War provides him with simplicity, and surely this is his fix. Out of a sea of inconsequential mundane decisions, war grants him a binary framework with which to live in. Defuse, or detonate. Live, or die. In this regard, "war as a drug" holds water for me. So - with this in mind, here's what I think of James' 2 acts of vigilantism:
During the final 38 days of his EOD team's rotation, he sees his team members struggling with the meaning of their task, and this on some subconscious level drives James to do the question his own. When he seeks out Beckham's killer, and later directs his team to seek out bombers in the night, I believe he is exploring the possibilities of coping with war in a less binary context. In his heart, James understands that life is not as simple as he endeavors to live it, but through these two actions finds that he simply cannot deal with the true complexity of life. His search for Beckham's killer results in hints of espionage he cannot fathom. Taking his team into the dark alleyways of Baghdad yield him further chaos. Ultimately, striving for this more complex and realistic view of life proves to be too much for him, and he returns to his coping mechanism / addiction by returning to Iraq for another rotation. It seems certain to me that he has fully returned to his simplistic coping mechanisms at the end of the film. This is the arc that the film tries to describe, and I feel that Kathryn Bigelow has done a superb job of telling it.

Thanks gain for your great review, Jason.

Geoffrey said...

Oh, seperatly - it might be worthy of note here that another great war film describes a similar character. Bridge Over the River Kwai shows us Alec Guinness' "Col. Nicholson", who endeavors to counter war's complexity with a kind of binary, moral absolutism. His addiction to this brand of coping mechanism ultimately proves to be his undoing.

Seven Oscars for that flick. Who knows? Maybe this bodes well for Kathryn Bigelow.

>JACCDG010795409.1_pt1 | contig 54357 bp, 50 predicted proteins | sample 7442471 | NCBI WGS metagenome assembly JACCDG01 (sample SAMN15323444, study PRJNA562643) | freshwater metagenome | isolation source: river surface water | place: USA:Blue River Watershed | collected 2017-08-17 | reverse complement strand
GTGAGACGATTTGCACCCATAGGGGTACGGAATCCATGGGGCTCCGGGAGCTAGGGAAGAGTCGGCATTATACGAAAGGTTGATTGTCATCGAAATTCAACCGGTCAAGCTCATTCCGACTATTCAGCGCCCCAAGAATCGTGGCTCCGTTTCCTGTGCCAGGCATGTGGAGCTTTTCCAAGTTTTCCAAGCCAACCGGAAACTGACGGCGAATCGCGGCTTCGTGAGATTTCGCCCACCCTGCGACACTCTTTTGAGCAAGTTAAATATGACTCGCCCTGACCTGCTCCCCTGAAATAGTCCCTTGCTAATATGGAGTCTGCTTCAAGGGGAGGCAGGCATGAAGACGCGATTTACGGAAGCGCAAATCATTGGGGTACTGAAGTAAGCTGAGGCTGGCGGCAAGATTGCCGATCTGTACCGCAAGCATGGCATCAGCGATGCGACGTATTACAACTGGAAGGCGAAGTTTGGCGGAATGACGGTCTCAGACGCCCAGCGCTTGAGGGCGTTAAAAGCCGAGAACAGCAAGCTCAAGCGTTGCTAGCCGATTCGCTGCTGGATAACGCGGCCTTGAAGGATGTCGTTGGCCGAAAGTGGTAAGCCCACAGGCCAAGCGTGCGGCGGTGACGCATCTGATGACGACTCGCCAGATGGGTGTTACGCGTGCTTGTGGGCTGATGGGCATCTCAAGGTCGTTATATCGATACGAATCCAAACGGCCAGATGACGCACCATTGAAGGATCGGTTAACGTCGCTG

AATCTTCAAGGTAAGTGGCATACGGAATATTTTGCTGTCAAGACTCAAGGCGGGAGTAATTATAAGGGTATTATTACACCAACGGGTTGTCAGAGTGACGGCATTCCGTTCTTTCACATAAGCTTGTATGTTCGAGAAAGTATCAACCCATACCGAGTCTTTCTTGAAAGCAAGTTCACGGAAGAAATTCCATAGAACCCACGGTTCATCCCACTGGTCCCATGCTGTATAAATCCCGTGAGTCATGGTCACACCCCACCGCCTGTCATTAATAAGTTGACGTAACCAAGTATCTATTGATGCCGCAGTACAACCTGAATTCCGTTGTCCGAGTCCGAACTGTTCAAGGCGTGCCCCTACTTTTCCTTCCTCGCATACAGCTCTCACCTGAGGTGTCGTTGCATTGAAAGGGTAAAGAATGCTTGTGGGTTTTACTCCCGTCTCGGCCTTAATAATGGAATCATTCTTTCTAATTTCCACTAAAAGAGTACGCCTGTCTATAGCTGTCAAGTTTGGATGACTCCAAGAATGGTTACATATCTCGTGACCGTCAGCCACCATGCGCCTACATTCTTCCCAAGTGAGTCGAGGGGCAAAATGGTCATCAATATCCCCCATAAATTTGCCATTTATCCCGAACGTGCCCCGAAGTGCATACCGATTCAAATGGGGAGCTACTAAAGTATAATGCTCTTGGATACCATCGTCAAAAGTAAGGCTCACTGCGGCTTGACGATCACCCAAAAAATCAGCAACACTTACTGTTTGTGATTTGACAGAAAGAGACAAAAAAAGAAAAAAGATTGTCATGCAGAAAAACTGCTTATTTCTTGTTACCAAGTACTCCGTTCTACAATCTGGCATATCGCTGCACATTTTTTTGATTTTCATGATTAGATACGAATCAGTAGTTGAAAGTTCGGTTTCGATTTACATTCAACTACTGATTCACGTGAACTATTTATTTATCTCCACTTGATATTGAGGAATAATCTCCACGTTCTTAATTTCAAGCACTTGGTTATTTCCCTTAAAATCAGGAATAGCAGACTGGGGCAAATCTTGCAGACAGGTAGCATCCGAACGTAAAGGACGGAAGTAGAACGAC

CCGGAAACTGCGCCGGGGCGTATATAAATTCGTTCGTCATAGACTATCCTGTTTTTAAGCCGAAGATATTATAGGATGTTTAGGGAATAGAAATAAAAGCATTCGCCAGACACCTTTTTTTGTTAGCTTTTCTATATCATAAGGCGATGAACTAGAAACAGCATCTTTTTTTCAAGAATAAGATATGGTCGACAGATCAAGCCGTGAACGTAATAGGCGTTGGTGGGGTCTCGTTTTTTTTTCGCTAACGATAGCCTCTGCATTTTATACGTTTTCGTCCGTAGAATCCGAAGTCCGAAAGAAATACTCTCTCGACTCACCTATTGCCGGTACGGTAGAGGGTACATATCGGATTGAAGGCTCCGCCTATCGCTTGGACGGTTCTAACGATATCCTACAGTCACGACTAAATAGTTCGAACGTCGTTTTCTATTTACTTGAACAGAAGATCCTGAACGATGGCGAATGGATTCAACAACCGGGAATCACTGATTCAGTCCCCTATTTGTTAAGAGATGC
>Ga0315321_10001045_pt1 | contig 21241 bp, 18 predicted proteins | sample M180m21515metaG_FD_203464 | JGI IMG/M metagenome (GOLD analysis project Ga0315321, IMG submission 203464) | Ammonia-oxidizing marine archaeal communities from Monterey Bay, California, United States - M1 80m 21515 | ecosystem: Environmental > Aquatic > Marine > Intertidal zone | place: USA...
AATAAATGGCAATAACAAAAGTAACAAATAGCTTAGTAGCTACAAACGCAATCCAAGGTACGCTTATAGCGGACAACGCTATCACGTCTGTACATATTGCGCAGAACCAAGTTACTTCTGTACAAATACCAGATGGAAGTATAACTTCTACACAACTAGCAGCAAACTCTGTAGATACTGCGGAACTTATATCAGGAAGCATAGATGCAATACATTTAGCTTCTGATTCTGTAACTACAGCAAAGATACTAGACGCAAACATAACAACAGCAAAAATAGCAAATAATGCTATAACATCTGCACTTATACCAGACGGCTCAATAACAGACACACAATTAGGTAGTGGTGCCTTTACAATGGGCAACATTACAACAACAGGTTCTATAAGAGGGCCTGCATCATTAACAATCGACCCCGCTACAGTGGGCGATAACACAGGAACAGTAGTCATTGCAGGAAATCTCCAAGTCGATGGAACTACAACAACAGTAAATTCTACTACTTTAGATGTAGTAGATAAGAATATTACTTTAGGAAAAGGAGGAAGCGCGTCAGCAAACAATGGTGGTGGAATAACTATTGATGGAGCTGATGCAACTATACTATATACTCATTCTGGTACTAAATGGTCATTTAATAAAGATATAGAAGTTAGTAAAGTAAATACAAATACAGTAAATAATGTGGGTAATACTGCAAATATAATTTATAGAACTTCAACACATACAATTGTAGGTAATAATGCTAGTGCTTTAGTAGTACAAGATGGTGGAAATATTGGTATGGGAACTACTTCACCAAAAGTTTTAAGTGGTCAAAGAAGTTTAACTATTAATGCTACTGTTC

Jason Bellamy said...

Geoffrey: Good comments. I hadn't thought about the comparison to Kwai, but that's quite true, actually.

As for this portion of your analysis ...

During the final 38 days of his EOD team's rotation, he sees his team members struggling with the meaning of their task, and this on some subconscious level drives James to do the question his own.

I think I agree with you on the end result, but not on what drives him there. I think Beckham's "death" is the thing that sparks it. James lives his life as if he's invincible, as if he can't be touched. When he tears that car apart, for example, he doesn't hesitate. He's driven by his instincts and he trusts them because his instincts have kept him alive to that point. Why doubt them?

I don't see him as affected by what happens to the other two guys on his team. Instead, the Beckham body bomb forces him to face -- quite literally -- the human toll of war. He can no longer think of it as only an exercise or a puzzle or a game. And, given his binary nature, as you say, I think he snaps. And then eventually, yes, he returns to his default mode.

All of that said, though Beckham's death provides an "excuse," if you will, for James' behavior, it still rings false to me. And that traces back to the director, the screen writer or Renner (perhaps Renner is too successful at establishing James' binary nature?). Within the plot, yes, it can be explained. It just doesn't feel true to the character. At least not to me.

Thanks for stopping by and leaving your thoughtful comments.

HAJ FROM BK said...

yo... this is on point... def gave me a better understanding of the characters and the entire film. good looks on that prozac and LSD metaphor about drugs too; it really distinguishes the calm that james is addicted to rather than the adrenaline fix. great review boss.

Kriti said...

What about Sanford?

Kriti said...

What about Sanford?

Sue said...

Thanks for this very insightful analysis. I saw "The Hurt Locker" when it originally came out on DVD last year and on the whole it left me rather cold. I think that the "out of character" vigilantism discussed here was just too much for me to consider this a great movie and I really couldn't identify emotionally with James on any level.

What drove me here today is that I have to watch "The Hurt Locker" again tonight during a film class. Dreading it, I searched the Internet hoping to find a good analysis. One that would give me something to watch for and help me to better appreciate the movie. Yours is the best I've found so far. Thanks!